We are not a little impressed by the circumstance that the employment of some 800 workers is dependent upon fullest activity of appellant in furtherance of his duties as sales manager, especially so since his sole assistant has recently been incapacitated by sudden and serious illness.

The legislature has liberally permitted a maximum speed at the rate of 50 miles per hour. Such a rate is adequate for all rational purposes, and it is not the duty of those in authority to extend comfort to operators who drive in disregard of this limitation. It is a matter of common knowledge that a large proportion of highway accidents is chargeable to excessive speed in the operation of motor vehicles. It is obvious that the *527fine prescribed for unlawful speed is not an effective deterrent.

The instant circumstances sharply precipitate the question whether a court is warranted in withholding its support of the efforts of the secretary to reduce the hazards of travel by automobile.

While we entertain no doubt of our authority, in a proper case, to reinstate a license notwithstanding a violation of the statute by the licensee, it seems to us that the Secretary of Revenue, by reason of his jurisdiction over highway traffic throughout the Commonwealth and his consequent familiarity with the problems involved, is ordinarily more competent than a common pleas judge to decide what circumstances warrant suspension.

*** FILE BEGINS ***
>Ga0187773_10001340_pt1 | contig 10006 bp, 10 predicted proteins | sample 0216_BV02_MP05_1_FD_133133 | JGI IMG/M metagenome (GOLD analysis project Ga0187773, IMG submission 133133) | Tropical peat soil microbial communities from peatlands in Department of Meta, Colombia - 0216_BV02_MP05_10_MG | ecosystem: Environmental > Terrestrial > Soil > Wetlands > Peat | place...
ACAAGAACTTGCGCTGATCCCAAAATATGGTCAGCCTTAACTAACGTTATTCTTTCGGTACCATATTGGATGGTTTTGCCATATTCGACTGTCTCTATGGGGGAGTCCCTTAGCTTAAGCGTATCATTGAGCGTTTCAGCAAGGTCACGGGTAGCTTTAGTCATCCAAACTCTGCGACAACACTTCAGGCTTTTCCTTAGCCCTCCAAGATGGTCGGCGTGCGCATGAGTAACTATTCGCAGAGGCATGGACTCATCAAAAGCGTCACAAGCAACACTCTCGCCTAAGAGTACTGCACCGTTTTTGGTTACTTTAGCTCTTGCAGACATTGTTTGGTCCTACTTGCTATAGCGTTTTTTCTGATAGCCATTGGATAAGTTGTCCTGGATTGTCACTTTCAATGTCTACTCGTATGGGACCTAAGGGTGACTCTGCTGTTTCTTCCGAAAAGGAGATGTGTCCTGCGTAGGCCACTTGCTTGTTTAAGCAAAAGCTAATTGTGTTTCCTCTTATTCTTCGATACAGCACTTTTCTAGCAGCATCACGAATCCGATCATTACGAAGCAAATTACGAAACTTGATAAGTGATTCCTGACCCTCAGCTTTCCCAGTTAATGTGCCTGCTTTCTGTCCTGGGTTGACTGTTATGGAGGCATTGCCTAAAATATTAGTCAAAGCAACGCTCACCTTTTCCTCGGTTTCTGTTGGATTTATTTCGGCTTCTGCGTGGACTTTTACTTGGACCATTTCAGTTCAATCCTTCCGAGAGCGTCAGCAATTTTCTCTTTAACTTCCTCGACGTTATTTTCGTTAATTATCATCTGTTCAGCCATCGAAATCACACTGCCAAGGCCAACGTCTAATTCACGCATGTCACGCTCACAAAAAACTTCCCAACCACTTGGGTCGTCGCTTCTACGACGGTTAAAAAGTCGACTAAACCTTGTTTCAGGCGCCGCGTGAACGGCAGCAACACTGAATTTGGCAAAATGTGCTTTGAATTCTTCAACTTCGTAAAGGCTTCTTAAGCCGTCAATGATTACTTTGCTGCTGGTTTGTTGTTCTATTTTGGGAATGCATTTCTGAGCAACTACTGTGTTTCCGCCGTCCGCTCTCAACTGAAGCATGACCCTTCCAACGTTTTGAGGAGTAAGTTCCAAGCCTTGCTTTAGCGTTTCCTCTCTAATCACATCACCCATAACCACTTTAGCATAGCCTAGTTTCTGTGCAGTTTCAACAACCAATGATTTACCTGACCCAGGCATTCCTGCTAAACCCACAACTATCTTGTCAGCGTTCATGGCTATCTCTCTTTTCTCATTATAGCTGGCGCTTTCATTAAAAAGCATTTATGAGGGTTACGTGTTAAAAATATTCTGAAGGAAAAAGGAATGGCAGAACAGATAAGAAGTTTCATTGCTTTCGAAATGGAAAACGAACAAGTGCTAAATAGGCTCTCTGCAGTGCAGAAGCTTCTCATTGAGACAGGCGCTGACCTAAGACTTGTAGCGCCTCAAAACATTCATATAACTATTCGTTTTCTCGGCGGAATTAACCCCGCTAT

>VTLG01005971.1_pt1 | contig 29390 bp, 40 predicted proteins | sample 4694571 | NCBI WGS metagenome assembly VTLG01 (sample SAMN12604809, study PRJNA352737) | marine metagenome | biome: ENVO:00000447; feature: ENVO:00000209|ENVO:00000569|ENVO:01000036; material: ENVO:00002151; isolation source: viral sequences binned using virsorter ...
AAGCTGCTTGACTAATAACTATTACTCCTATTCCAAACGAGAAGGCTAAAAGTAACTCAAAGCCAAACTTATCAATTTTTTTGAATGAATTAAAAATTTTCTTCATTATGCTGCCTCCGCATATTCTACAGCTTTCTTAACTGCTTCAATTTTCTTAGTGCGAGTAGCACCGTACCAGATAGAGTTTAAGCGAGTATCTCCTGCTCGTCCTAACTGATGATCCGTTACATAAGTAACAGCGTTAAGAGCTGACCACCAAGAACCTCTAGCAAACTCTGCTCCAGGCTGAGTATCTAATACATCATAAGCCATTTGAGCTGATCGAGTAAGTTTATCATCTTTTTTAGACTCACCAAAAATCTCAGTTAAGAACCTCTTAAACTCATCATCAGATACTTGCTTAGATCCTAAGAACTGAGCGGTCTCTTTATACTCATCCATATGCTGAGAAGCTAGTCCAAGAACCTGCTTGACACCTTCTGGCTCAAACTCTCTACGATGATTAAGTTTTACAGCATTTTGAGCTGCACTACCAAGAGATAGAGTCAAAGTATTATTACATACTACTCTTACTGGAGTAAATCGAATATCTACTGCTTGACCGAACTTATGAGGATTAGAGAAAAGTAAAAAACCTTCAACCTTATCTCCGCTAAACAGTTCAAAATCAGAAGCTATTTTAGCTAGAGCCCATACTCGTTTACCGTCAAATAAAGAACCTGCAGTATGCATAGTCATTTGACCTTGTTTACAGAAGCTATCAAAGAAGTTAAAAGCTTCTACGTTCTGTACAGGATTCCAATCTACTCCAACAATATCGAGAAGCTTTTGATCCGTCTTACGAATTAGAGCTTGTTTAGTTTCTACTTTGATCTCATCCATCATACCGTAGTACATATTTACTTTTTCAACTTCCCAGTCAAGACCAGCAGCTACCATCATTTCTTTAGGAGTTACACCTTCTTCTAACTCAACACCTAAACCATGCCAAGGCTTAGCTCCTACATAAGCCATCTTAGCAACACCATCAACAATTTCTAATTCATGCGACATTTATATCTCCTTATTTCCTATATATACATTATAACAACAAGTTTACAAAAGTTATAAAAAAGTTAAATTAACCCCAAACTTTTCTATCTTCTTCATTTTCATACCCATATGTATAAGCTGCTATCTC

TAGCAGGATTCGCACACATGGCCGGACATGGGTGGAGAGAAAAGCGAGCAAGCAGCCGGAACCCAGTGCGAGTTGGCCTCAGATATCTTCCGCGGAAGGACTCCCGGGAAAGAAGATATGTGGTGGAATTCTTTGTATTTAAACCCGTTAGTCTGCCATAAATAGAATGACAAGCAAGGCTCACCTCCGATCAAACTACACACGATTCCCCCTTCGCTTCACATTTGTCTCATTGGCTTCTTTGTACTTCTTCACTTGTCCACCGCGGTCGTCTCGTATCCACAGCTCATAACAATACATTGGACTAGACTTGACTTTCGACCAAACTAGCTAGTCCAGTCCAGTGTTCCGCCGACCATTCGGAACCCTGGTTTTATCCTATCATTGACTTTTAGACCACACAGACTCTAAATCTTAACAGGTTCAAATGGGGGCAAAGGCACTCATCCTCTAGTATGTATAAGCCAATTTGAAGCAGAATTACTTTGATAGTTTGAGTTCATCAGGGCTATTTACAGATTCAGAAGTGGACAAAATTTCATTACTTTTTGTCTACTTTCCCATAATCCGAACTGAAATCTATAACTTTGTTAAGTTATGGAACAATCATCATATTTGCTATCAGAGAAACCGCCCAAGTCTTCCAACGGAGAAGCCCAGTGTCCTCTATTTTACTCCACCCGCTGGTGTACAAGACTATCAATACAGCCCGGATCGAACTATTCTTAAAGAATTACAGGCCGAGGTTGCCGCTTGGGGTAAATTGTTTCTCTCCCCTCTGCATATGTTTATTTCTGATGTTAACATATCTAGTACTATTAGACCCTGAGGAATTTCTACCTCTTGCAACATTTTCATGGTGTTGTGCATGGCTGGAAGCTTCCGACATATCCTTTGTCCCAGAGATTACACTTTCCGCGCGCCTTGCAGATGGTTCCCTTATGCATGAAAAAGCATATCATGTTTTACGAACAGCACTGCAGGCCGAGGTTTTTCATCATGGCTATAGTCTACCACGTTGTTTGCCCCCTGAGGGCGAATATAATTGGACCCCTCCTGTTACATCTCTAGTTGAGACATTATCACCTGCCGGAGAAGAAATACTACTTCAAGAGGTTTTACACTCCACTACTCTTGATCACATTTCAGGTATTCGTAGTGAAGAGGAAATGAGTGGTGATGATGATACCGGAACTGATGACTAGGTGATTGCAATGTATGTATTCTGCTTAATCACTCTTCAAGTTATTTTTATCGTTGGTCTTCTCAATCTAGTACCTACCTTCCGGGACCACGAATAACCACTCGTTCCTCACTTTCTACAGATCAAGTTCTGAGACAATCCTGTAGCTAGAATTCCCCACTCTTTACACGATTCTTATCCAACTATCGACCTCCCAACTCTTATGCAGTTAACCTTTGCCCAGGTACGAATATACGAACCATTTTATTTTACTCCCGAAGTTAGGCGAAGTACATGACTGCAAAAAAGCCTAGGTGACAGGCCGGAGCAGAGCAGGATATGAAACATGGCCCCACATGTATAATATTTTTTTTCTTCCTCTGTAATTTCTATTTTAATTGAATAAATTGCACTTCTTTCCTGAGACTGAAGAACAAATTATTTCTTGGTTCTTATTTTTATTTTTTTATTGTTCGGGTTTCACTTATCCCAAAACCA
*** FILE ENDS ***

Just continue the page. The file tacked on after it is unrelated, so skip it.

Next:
There is widespread criticism of the multitude of serious accidents involving the operation of motor cars. We look to the Bureau of Highway Safety to ameliorate the situation. Little can be accomplished by that bureau without rational support of the courts. It seems to us that the general welfare of the citizens will be best promoted if the courts voluntarily limit the exercise of the power to overrule the decision of the secretary to those very few cases where the alleged violation is not established or where because of peculiar circumstances suspension would effect a hardship bordering on injustice.

In the instant case, the matter urged upon us as justification for reinstatement of appellant’s operating license may be submitted to the Secretary of Revenue who will doubtless accord it consideration commensurate with its merits.


And now, December 22, 1949, this matter came on for hearing upon appellant’s appeal from an order of the Secretary of Revenue suspending his operator’s license, and same was heard, whereupon it is ordered, *528adjudged and decreed that the license of A. J. Rose to operate a motor vehicle upon the highways of the Commonwealth be suspended for a period of 90 days from and after January 16, 1950.

Commonwealth v. Rose
70 Pa. D. & C. 521

Case Details

Commonwealth v. Rose
Decision Date
Dec 22, 1949

70 Pa. D. & C. 521